How can an American conservative attempt to conserve a radical American founding?

The Politicus
Apr 30, 2014 01:14 AM 0 Answers
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Conservatism, broadly, is a way of looking at the world that favors conserving or slowly reforming existing laws and tradition as opposed to rapid or ideologically based change. Many Americans profess to have this kind of conservative viewpoint and also seek to conserve or return to the American founding. The founding itself, however can be seen as a radical jump away from tradition onto an untried form of government, a move at odds with the idea conservatism. How do American conservatives reconcile this seeming inconsistency?

My original question was overly simplistic, my apologies.

So what do I mean by conservative? I'm talking about a philosophical position opposed to radicalism, progressivism, or liberalism. A view that quick change is dangerous and that slow organic change is preferable. Perhaps look at some examples to get a sense of this definition of conservatism: Russel Kirk's 6 cannons, Oakshott's "On Being Conservative,", Hayek's "Why I am not a conservative.", or the life and writings of Edmund Burke.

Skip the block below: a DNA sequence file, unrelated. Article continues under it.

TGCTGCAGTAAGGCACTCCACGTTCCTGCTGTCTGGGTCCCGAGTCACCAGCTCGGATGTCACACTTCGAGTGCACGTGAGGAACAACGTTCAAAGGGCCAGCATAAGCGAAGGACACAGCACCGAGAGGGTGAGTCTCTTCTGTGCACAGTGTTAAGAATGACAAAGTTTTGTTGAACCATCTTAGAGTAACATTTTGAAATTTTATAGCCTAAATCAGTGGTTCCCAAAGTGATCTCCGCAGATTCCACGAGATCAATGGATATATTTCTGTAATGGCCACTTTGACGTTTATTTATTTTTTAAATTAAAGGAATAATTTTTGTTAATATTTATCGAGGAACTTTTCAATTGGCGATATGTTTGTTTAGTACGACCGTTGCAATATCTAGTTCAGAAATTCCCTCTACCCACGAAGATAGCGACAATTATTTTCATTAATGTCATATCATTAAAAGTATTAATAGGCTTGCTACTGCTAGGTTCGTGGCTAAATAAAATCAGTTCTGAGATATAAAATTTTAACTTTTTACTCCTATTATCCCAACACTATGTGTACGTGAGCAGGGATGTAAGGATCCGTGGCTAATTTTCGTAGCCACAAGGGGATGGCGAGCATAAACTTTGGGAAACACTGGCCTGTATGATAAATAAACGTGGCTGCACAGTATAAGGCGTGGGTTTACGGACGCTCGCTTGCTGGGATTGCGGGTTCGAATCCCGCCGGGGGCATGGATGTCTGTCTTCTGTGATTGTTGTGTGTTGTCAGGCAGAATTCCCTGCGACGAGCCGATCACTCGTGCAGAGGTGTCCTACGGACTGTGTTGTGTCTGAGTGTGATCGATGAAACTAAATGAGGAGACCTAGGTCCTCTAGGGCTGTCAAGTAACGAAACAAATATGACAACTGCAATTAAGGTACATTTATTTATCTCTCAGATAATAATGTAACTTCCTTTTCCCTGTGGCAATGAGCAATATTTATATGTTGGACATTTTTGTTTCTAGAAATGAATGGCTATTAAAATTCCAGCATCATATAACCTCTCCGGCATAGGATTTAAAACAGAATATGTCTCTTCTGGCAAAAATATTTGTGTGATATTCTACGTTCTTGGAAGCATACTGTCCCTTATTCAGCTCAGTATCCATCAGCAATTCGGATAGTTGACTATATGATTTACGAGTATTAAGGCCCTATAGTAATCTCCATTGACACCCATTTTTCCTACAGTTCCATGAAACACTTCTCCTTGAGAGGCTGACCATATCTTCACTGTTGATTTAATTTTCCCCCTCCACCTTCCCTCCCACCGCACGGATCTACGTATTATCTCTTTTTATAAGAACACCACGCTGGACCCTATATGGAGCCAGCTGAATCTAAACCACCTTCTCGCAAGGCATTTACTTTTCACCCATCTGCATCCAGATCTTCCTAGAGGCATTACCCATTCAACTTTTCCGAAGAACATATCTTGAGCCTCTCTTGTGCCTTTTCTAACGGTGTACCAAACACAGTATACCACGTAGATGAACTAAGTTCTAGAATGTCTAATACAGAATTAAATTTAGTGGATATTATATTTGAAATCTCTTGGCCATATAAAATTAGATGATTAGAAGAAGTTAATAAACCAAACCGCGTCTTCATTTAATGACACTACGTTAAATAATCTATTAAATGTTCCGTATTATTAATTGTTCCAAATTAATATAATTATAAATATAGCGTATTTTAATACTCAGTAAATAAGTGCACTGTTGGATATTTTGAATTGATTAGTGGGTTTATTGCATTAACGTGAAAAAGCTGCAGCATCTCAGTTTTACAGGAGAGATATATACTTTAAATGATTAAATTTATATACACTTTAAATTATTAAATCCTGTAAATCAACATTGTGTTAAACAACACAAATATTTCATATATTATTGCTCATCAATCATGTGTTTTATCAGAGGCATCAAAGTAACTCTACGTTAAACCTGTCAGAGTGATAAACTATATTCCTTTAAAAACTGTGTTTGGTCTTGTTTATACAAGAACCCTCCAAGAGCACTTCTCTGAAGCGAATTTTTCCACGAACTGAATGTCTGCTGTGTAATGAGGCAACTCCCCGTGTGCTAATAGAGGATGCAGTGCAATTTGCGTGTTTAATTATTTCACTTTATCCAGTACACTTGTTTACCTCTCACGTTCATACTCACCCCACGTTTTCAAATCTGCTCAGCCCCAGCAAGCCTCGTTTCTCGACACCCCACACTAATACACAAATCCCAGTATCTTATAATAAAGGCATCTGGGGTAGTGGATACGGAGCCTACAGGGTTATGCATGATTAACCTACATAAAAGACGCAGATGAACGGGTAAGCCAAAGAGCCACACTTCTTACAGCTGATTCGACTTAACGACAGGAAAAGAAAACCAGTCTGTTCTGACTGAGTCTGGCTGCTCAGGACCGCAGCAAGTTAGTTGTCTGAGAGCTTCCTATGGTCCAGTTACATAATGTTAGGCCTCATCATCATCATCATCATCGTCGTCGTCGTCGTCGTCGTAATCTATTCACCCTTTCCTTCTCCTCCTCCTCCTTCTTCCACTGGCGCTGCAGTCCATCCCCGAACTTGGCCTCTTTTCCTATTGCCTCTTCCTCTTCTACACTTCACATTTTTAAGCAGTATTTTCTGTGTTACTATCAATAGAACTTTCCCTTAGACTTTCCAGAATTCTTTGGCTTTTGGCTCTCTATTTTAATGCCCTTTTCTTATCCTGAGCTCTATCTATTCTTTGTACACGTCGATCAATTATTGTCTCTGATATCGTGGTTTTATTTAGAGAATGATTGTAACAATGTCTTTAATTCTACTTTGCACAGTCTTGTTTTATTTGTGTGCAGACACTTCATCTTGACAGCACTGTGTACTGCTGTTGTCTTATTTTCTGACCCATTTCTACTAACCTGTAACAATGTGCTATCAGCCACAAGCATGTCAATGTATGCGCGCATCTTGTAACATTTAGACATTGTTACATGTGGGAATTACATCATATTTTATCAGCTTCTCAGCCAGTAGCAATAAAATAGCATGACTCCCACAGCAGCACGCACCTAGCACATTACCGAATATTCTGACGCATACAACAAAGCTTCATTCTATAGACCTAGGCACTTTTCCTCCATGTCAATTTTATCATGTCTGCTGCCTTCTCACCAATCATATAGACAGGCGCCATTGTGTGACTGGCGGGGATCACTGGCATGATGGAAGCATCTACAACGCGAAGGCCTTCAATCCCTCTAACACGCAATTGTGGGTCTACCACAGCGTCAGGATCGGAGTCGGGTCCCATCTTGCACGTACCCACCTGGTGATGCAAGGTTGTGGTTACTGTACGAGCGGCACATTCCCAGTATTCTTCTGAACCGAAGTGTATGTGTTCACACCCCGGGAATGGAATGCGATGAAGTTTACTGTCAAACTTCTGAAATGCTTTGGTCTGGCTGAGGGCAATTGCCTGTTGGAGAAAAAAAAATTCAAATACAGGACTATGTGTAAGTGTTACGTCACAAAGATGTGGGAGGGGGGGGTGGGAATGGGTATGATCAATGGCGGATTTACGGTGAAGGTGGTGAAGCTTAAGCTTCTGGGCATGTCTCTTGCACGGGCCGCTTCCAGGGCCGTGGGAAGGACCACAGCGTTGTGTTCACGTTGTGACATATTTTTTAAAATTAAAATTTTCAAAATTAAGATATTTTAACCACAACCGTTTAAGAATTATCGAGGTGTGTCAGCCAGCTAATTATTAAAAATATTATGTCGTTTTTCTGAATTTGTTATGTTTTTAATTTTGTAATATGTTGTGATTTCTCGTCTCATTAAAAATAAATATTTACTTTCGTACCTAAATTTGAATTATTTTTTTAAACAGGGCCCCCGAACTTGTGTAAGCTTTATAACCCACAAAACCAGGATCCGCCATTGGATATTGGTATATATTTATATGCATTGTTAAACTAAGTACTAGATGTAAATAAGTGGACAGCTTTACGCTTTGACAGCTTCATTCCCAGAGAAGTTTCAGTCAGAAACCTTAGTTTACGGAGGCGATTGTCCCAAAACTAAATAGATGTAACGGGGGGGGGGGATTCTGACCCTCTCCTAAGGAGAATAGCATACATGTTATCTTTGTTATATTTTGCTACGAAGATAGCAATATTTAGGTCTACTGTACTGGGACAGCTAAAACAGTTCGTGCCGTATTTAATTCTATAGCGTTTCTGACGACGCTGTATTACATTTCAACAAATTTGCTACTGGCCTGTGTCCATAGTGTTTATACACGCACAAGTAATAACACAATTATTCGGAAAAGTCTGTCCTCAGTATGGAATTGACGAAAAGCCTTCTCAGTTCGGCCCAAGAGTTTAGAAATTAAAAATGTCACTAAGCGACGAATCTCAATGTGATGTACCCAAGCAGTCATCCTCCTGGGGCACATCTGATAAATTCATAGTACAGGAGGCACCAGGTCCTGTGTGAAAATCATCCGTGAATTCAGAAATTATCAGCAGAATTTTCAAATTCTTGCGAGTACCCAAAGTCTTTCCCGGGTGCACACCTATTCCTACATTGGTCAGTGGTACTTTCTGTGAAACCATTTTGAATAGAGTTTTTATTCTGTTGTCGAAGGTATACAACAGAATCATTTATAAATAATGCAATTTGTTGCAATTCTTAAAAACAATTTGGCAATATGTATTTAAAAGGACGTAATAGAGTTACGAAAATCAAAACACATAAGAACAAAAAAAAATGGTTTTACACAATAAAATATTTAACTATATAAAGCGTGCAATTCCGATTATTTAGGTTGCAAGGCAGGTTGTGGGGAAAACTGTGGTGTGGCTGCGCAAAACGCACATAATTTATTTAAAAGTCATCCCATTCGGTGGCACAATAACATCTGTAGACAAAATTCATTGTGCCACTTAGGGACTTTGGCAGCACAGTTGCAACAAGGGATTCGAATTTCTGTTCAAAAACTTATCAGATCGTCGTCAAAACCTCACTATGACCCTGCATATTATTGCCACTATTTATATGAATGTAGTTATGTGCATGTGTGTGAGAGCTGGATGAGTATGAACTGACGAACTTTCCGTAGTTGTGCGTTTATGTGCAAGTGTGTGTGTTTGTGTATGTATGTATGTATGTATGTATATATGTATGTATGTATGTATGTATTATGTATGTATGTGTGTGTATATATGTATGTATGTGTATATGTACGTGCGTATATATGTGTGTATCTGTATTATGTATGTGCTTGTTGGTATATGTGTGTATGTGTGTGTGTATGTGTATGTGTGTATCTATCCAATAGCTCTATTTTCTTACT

I am not referring to the Republican party, which throughout its history has been a coalition of people who fit this definition of conservatism to varying degrees. For example many Republicans in history would also consider themselves: classical liberals, radical abolitionists, populists, hawks, or religious progressives.

I am not asserting that kind of conservatism is good or bad as a starting point for looking at policy, I am merely asking a question about how someone ascribing to this viewpoint would reconcile a potential philosophical inconsistency.

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